Brent Mus

While hosting his My Guys in the Desert radio show on SiriusXM’s Vegas Sports and Information channel, broadcast legend Brent Musburger weighed in on Tony Romo’s early work as CBS’s lead NFL analyst.

Romo’s calling card, so far, has been his ability and willingness to predict the forthcoming play pre-snap.

Brent Musburger, though, is very much not impressed by that particular skill, nor the frequency with which Romo deploys it:

“Tony, get off it, okay? First of all, you’re intruding on your play-by-play man Jim Nantz, who’s just trying to give us the scene…we like to watch the game, okay? And you’re not gonna be…here’s a memo, to all the people who are like ‘Oh, this is great!’…uh-uh. It’s not going to happen. And the further…the more years you spend away from the league, you’re going to know less and less about the personnel that’s out on the field. So I’m blowing a ‘stop the hype’, okay, right now.”

That’s a pretty strong condemnation from Musburger, who’s certainly earned the right to analyze and critique a football broadcast. And his points aren’t without merit; Romo’s act could certainly wear thin, and as we’ve seen, analysts do tend to be at their best when they’re freshly out of the sport. That’s generally wielded in the positive sense, to praise new hires, but it stands to reason that the inverse is also true.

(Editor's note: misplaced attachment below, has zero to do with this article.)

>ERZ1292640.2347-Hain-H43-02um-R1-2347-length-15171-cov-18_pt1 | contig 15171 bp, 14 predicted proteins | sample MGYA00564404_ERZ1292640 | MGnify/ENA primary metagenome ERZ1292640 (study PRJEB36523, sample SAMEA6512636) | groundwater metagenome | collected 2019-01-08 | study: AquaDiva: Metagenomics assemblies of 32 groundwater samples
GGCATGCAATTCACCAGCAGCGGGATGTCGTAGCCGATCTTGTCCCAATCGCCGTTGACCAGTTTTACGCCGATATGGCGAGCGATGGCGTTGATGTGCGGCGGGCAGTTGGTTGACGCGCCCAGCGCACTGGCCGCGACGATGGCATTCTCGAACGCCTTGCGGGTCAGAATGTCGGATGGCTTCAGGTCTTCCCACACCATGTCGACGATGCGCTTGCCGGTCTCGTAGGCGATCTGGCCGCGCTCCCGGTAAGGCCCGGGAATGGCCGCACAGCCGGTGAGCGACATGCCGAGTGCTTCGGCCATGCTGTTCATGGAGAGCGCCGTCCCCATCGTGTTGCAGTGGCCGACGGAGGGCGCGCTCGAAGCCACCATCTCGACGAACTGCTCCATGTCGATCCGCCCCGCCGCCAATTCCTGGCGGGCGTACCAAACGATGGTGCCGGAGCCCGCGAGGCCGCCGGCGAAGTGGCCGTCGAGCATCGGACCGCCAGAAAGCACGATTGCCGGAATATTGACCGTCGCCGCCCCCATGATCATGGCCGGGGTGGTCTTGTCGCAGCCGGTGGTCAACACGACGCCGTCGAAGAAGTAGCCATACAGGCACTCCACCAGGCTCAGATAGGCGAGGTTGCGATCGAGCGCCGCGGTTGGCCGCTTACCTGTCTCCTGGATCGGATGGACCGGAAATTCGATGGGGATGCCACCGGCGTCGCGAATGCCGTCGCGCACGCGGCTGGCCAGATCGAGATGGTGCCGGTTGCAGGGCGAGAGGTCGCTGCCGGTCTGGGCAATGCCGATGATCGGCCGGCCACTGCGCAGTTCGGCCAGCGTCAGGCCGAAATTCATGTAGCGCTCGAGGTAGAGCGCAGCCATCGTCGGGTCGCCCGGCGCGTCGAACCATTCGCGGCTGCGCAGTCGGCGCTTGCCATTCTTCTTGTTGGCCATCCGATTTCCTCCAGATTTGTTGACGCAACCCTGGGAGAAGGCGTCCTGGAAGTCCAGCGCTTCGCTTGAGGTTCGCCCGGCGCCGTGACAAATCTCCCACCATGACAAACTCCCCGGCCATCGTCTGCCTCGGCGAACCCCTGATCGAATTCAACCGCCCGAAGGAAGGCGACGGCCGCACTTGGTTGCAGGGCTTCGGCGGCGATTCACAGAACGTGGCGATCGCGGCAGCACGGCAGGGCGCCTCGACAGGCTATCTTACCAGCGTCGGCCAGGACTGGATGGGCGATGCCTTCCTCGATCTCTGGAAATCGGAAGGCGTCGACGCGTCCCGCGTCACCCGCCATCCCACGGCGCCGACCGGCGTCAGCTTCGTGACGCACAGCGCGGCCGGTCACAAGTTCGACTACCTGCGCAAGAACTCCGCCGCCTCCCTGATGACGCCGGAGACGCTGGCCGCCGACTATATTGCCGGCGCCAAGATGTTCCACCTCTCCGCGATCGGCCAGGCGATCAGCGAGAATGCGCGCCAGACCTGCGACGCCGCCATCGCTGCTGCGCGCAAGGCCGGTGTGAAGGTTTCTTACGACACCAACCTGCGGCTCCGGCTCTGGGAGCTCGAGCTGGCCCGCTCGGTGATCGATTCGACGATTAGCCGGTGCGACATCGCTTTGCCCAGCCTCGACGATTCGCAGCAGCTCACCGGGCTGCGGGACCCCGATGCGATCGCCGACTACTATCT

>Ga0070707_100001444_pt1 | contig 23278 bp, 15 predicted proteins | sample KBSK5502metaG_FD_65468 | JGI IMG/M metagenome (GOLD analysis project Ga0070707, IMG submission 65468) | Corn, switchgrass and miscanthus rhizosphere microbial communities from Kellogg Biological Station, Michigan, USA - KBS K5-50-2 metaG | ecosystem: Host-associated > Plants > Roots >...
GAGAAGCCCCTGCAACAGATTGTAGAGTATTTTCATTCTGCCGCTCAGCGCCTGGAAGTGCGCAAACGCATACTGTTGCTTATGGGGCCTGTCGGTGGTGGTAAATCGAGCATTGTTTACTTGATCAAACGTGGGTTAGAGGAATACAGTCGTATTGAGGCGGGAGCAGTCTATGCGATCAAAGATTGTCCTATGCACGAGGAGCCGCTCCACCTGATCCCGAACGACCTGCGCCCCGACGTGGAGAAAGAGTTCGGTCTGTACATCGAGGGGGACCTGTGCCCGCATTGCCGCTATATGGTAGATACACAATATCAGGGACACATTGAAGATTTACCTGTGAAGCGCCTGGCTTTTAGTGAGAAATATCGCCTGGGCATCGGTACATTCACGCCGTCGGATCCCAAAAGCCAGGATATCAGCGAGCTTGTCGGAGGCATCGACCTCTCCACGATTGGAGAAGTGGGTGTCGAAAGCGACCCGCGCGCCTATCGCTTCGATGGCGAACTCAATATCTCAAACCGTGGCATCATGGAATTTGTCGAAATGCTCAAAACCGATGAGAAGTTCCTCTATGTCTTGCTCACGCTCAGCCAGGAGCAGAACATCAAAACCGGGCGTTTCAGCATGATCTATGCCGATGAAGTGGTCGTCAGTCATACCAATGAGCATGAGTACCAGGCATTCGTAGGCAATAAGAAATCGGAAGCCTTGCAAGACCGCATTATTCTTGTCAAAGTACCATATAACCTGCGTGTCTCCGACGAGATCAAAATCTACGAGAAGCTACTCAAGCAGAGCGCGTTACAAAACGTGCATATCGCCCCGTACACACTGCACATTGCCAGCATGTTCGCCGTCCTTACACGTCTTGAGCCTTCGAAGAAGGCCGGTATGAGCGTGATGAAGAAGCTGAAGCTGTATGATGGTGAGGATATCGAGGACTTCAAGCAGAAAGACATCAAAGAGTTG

However, having watched a fair bit of Romo’s Week 2 call, it didn’t seem to be pervasive, or all that intrusive. It wasn’t every play, and it’s hard to imagine that Romo is harder on Nantz as a partner than Phil Simms was; Nantz practically needed a block and tackle to lift Simms’s dead weight through every broadcast. In fact, Nantz sounds as giddy as and loose as he’s ever sounded on the air.

It’s also a bit unfair to reduce Romo’s analysis to just these predictions; at one point during the Patriots-Saints game, during a replay Romo broke down a Tom Brady pre-snap read, utilizing the kind of insight that you really do only get from recently employed players. It was similar to Peyton Manning’s stop in the Sunday Night Football booth last season:

So, in the end, there’s merit on both sides. Musburger is right in that anything that overpowers the game is generally not a good idea, and it could become shtick very easily. On the other hand, it’s clearly a unique twist, and anything that gets Romo to feel comfortable and offer more insight in ways the viewer can understand is a good thing. It’s all about finding the right balance.

Let’s not lose sight of Romo’s most important asset, though: he’s not Phil Simms.

About Jay Rigdon

Jay is a writer and editor for The Comeback, and a contributor at Awful Announcing. He is not a strong swimmer.